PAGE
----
Bedtime…for some parents, it’s a relaxing time to wind down before heading off to bed themselves. For others, it’s a constant battle that is stressful for both parent and child. Why is it so different from one child to the next? Melatonin may very well be the answer, researchers say.
Melatonin is a natural hormone produced by the body. When its production peaks, we become sleepy – our body is telling us it’s time for bed. As adults, we get to listen to our bodies and go to sleep when we’re ready. But for children, bedtime often comes when parents think the child should go to bed. This may be part of the problem.
Peak production for melatonin is unique for each person; this applies whether you’re big or small. For some children, melatonin may not peak until well after a parent puts a child to bed. Therein lies the problem, researchers say. Because the child isn’t tired, they struggle with falling asleep. That restlessness could end up leading to future sleeping problems for the child, even as they venture on into adulthood.
“A poor fit between bedtimes selected by parents of toddlers and a rise in evening melatonin production increases the likelihood of night-time settling difficulties,” associate professor and psychologist, Monique LeBourgeois, who led the study, told Daily Mail UK.
In adults, this is known as insomnia. In children, it could eventually lead to insomnia, the researchers said.
To prove their point, researchers studies 14 children between the ages of 30 and 36 months over six consecutive nights. Parents put the tots to bed as normal and scientists measured their melatonin levels at various intervals around bedtime, timed how long it took for the children to fall asleep and recorded their bedtime behavior.
Overall, most of the children had a rise in melatonin levels around 7:40 pm. If parents waited until about thirty minutes after that to put their child to bed, the child typically fell asleep within another 30 minutes. However, for children that had a later rise in melatonin, it took longer to fall asleep. More than that, they were much more likely to get up again or misbehave when they were supposed to be going to sleep.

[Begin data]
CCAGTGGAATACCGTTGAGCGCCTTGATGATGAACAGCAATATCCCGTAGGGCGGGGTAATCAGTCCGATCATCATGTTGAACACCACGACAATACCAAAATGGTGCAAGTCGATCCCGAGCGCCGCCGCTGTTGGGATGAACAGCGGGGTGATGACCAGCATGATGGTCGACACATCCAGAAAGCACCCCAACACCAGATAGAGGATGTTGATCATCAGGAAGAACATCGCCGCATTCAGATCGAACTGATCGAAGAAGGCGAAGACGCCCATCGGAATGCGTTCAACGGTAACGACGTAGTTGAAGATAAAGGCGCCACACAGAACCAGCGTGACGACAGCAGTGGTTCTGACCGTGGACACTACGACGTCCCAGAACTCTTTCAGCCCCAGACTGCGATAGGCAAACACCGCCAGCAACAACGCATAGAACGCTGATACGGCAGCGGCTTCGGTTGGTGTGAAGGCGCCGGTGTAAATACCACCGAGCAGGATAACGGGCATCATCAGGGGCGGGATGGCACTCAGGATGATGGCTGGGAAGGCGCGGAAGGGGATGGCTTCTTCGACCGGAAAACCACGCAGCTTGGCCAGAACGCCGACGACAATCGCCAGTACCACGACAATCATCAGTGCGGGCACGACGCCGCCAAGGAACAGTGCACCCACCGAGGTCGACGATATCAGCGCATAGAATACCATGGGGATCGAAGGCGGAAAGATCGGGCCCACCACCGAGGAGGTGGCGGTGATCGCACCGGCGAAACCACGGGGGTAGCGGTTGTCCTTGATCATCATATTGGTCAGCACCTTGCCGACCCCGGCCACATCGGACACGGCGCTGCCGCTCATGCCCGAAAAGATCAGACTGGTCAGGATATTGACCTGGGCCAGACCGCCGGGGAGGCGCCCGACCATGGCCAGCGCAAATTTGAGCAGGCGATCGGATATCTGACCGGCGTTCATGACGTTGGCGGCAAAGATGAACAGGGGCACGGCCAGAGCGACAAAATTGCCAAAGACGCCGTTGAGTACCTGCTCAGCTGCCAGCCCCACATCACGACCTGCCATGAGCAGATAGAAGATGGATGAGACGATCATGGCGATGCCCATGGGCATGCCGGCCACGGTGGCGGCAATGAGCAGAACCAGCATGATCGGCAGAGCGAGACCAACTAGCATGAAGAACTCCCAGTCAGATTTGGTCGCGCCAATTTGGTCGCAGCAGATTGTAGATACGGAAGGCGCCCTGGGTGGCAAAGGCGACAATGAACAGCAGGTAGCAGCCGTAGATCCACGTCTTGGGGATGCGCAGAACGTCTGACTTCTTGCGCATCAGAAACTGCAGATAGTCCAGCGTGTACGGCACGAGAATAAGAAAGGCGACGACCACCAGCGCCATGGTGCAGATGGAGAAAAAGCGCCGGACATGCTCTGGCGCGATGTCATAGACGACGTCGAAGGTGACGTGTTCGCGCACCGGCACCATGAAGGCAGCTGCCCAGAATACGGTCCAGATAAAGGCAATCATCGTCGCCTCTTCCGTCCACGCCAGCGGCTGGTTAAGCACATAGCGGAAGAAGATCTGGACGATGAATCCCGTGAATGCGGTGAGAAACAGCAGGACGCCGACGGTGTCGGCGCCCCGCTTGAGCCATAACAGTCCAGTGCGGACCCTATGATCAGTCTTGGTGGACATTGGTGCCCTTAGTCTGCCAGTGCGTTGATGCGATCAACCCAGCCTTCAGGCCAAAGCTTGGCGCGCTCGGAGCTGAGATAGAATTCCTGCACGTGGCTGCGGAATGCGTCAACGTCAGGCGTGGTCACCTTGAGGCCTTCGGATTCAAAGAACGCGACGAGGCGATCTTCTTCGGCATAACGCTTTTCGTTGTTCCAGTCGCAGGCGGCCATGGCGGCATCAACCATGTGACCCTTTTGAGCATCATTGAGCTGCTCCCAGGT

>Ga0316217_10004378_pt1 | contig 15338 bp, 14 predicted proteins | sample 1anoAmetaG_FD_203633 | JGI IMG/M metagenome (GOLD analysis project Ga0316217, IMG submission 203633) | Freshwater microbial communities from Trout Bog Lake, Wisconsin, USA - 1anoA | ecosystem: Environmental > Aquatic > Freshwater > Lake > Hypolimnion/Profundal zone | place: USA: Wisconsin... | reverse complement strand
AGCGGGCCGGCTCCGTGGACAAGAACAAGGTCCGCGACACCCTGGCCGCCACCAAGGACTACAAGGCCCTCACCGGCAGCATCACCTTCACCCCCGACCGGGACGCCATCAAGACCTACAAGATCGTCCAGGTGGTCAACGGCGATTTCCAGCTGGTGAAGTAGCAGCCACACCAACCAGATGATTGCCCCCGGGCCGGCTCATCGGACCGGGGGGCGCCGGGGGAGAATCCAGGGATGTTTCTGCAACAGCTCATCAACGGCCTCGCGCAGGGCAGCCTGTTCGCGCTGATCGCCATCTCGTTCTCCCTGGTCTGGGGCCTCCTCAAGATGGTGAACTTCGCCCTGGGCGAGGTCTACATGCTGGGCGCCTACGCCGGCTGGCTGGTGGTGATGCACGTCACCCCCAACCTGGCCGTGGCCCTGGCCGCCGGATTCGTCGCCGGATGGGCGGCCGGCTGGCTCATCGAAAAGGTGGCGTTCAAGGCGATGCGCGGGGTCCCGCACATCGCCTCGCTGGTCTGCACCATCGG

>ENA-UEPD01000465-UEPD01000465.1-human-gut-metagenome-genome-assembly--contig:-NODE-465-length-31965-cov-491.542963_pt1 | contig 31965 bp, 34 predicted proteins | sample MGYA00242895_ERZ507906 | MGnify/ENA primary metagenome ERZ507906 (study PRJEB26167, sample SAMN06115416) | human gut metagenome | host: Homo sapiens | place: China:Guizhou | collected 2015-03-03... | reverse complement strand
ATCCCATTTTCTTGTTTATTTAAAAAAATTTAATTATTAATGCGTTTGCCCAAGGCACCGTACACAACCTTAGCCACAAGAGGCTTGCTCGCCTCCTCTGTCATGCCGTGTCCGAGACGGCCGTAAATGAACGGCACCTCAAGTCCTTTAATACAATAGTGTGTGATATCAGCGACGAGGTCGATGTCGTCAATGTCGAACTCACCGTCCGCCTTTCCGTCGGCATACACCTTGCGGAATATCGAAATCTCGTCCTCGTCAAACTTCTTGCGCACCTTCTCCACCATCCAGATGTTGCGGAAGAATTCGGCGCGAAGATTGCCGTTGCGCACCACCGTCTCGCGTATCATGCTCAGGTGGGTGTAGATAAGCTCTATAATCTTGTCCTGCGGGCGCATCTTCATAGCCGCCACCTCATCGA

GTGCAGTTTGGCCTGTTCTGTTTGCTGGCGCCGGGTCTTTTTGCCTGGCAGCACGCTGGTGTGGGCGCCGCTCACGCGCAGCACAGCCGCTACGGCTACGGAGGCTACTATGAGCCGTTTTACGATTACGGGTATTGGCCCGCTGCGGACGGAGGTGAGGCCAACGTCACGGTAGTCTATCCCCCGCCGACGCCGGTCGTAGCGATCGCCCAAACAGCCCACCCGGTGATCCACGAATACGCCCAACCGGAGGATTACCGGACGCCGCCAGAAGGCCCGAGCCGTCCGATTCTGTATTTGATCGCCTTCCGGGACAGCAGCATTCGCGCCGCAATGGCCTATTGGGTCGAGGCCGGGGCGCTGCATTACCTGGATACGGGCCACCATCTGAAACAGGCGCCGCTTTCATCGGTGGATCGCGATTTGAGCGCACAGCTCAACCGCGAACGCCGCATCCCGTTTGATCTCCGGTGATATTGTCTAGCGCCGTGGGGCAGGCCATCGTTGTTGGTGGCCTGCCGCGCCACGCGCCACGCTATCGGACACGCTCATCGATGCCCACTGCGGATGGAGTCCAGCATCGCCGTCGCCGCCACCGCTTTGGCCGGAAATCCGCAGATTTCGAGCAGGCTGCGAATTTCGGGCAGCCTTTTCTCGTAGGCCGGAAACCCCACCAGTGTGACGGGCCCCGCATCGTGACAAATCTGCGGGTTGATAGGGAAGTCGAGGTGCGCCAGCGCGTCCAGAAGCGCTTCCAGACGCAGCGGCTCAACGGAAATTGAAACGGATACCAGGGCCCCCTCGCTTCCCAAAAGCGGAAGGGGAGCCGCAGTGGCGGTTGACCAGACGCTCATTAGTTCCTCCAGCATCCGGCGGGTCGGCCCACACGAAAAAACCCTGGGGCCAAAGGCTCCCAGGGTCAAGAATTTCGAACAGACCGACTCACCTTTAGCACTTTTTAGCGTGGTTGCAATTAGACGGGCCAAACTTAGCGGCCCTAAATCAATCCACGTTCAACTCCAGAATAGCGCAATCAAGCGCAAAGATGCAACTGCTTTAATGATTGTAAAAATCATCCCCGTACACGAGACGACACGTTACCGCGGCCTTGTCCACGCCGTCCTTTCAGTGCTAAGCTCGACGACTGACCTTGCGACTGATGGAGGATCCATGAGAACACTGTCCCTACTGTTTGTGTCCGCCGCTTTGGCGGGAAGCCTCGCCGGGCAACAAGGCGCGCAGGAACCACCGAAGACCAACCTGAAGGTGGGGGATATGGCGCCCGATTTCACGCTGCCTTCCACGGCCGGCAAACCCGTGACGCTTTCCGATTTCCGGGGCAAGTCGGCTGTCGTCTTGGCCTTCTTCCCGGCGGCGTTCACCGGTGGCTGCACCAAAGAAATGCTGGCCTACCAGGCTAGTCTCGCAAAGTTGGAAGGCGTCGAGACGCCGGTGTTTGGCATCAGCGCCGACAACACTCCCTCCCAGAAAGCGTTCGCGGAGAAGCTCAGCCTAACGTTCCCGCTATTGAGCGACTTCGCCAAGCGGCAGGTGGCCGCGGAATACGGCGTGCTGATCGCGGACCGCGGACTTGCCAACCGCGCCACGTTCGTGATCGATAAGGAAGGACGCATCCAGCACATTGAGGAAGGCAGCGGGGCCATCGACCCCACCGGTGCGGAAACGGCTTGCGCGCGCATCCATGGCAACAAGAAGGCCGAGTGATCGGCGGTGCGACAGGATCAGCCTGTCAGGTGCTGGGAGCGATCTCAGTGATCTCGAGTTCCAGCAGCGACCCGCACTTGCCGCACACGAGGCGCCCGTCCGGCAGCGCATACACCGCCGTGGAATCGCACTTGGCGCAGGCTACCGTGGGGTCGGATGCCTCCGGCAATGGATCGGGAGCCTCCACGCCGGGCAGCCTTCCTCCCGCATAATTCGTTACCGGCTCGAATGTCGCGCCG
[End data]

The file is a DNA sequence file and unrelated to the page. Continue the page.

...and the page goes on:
“While adults get to choose their own bedtime, toddlers rarely have this option,” LeBourgeois said. “Toddlers with longer intervals between the onset of nightly melatonin release and their subsequent bedtimes were shown to fall asleep more quickly and had decreased bedtime resistance reported by their parents.”
In other words, the more tired the child is, the faster they went to sleep. This meant a lot less stress for parents, and for the child. For this reason, LeBourgeosis suggests that parents reevaluate their child’s bedtime if they are struggling with falling to sleep at night.
“If your child is resisting bedtime or having problems fallings sleep, it is likely he or she is not physiologically ready for sleep at that time,” she said. “For these toddlers, lying in bed awake for such a long time can lead to the association of bed with arousal, not sleep. This type of response may increase children’s lifelong risk for insomnia over time.”
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